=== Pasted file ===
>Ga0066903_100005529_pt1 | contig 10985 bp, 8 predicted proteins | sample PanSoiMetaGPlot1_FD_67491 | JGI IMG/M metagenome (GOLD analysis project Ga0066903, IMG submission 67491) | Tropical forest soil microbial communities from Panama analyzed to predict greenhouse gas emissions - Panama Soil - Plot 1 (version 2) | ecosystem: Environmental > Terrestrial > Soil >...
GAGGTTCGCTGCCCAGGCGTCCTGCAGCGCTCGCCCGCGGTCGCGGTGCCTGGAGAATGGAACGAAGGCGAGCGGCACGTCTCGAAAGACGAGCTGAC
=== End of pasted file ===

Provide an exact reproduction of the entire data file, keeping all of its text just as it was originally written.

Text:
>Ga0066903_100005529_pt1 | contig 10985 bp, 8 predicted proteins | sample PanSoiMetaGPlot1_FD_67491 | JGI IMG/M metagenome (GOLD analysis project Ga0066903, IMG submission 67491) | Tropical forest soil microbial communities from Panama analyzed to predict greenhouse gas emissions - Panama Soil - Plot 1 (version 2) | ecosystem: Environmental > Terrestrial > Soil >...
GAGGTTCGCTGCCCAGGCGTCCTGCAGCGCTCGCCCGCGGTCGCGGTGCCTGGAGAATGGAACGAAGGCGAGCGGCACGTCTCGAAAGACGAGCTGAC